Egypt’s economic growth slows to 3% in 2021, banking system faces challenges: Fitch Ratings – Economics – Business
Egypt’s economic growth is expected to slow to 3% through the end of the current 2020/2021 fiscal year (ends in June), compared to 5.6% in the 2019-2020 fiscal year due to the negative impact on key sectors including tourism, commerce, transport and the Suez Canal. , which account for around 23% of GDP, Fitch Ratings said in a report on Wednesday.
On the other hand, lockdowns less stringent than those in other jurisdictions as well as higher public investment and infrastructure spending have supported growth, according to the report.
Regarding the banking system, Egyptian banks face deteriorating asset quality and continued pressure on profitability until 2021 due to the economic fallout from the pandemic, according to the report.
Capitalization through the banking system remains a weak credit and foreign currency liquidity is still vulnerable to external shocks, according to the report.
On the flip side, the report says the sector could benefit from growth and income opportunities, with Egyptian lockdowns less stringent than those in many jurisdictions, and consumer consumption and public investment more resilient.
The report also noted that the average phase 3 loan ratio of the Egyptian banking sector was stable at 3.4% at the end of the third quarter of 2020, supported by significant interest rate cuts from the Central Bank of Egypt. ‘Egypt (CBE) to stimulate lending, a period of six months. deferral of loan repayments; and flexibility in how banks classify loans.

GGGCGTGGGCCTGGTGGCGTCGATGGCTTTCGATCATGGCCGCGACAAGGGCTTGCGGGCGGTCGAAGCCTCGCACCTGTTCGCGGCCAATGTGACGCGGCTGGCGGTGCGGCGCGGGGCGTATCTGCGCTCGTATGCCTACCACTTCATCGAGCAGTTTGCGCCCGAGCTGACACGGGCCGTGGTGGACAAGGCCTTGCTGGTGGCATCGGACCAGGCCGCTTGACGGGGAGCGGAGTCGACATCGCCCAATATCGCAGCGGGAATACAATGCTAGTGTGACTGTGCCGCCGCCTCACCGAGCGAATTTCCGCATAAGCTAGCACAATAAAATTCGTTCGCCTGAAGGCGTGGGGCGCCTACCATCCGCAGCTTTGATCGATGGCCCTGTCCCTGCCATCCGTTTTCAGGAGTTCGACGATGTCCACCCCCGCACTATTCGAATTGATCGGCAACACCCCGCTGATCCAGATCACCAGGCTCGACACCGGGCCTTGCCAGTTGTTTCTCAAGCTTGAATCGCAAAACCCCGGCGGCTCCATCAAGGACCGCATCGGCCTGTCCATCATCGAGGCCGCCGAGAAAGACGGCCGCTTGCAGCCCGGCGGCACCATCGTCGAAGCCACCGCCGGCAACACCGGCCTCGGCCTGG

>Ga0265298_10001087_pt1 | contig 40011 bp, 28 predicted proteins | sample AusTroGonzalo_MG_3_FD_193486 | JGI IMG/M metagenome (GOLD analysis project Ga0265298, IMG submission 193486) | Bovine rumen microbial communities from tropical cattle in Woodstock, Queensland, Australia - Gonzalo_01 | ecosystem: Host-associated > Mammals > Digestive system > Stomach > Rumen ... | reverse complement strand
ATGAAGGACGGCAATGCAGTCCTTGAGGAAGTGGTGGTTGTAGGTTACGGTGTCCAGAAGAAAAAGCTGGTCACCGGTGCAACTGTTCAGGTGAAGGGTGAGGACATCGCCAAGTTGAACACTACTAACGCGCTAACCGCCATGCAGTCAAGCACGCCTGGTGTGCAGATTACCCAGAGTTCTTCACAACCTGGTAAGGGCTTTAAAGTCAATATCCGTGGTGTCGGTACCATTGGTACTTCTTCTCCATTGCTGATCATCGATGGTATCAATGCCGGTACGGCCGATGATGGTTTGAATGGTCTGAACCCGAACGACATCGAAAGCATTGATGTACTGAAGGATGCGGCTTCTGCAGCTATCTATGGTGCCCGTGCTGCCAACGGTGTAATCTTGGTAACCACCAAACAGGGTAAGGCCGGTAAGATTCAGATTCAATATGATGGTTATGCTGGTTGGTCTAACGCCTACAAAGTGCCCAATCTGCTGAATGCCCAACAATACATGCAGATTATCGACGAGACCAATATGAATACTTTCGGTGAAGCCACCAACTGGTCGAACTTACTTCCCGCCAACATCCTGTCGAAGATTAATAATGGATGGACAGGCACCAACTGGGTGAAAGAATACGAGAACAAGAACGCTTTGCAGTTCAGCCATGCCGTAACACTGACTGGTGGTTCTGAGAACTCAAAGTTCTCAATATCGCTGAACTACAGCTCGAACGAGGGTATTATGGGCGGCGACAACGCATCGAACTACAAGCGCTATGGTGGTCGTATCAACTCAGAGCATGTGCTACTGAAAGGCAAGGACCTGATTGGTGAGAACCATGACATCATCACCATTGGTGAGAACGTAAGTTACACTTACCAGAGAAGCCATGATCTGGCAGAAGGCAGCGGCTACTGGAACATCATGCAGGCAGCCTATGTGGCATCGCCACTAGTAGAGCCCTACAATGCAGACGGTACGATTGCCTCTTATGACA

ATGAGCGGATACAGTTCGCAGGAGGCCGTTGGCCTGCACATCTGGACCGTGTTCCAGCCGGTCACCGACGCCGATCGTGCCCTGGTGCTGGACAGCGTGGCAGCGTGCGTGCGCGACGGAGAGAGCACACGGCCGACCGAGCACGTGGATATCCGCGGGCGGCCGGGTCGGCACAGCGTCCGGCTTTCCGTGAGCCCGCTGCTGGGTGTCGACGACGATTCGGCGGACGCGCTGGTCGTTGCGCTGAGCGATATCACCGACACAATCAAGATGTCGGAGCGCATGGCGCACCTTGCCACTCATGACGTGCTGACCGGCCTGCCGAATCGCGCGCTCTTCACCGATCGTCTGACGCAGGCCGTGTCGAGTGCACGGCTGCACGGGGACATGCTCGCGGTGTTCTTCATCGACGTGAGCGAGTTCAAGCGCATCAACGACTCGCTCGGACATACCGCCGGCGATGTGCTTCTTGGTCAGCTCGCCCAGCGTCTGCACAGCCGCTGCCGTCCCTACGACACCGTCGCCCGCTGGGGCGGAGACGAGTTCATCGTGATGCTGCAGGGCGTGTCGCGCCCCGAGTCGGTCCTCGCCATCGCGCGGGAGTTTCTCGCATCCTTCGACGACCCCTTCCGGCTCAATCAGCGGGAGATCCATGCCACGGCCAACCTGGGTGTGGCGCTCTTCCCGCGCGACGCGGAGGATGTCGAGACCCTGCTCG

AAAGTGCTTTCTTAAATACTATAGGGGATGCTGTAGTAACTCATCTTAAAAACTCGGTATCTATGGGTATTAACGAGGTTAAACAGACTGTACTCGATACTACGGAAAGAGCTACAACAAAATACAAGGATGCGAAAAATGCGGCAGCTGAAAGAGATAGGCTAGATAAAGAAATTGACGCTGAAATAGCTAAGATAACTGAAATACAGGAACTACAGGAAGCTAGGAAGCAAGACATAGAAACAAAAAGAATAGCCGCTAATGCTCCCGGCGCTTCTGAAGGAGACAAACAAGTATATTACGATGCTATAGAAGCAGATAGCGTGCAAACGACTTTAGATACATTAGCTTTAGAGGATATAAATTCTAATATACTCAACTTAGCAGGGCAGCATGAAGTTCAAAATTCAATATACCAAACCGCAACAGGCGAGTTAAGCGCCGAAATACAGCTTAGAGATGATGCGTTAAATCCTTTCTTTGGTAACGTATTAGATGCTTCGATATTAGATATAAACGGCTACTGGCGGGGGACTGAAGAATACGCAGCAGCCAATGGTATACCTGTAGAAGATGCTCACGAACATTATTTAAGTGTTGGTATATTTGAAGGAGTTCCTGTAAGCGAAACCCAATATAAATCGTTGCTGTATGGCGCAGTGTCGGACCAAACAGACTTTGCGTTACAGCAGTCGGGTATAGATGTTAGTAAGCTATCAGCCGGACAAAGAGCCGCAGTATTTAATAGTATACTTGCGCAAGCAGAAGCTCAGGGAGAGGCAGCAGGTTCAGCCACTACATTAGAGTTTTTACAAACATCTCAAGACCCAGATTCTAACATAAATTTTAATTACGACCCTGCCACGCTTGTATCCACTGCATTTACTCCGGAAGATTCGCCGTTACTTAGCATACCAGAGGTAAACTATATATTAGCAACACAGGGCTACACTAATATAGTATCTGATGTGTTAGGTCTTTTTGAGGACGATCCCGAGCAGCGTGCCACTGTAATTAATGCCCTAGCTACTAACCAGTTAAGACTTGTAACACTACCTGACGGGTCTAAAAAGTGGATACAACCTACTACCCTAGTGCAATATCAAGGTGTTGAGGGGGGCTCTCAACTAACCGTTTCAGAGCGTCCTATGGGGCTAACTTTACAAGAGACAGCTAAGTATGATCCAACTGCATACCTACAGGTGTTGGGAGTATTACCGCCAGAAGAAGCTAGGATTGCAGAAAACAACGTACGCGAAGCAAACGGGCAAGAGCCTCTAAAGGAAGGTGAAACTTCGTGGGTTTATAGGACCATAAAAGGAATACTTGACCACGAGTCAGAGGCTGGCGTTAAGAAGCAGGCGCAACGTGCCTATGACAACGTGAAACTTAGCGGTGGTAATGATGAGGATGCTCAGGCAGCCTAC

“However, we believe these measures have delayed rather than prevented the deterioration in asset quality,” the report said.
He also expects the sector’s average Phase 3 loan ratio to increase to around 4% by the end of 2021.
However, key indicators of the pressures on asset quality are expected to be a higher level of restructured exposures and the migration of loans from Phase 1 to Phase 2, according to the report.
“Phase 2 loan ratios vary considerably from bank to bank, largely due to the fact that some banks are more proactively funding their provisions by classifying performing loans in phase 2 despite the measures taken. ‘abstention,’ the report explains.
The report expects continued pressure on the operating profitability of banks from falling interest rates and increasing loan impairment charges as borrower support measures end.
He added that such a projection should not cause capital erosion, but that capitalization remains a weak credit given the high exposure of banks to government and large individual debtors.
In addition, regulatory capital ratios are inflated by the zero risk weighting on local currency sovereign debt, according to the report.
For currency liquidity, the report pointed out that it has recovered from the massive sell-offs and portfolio outflows in March and April 2020, but remains vulnerable to foreign investor confidence in emerging market debt and currency fluctuations. change rate.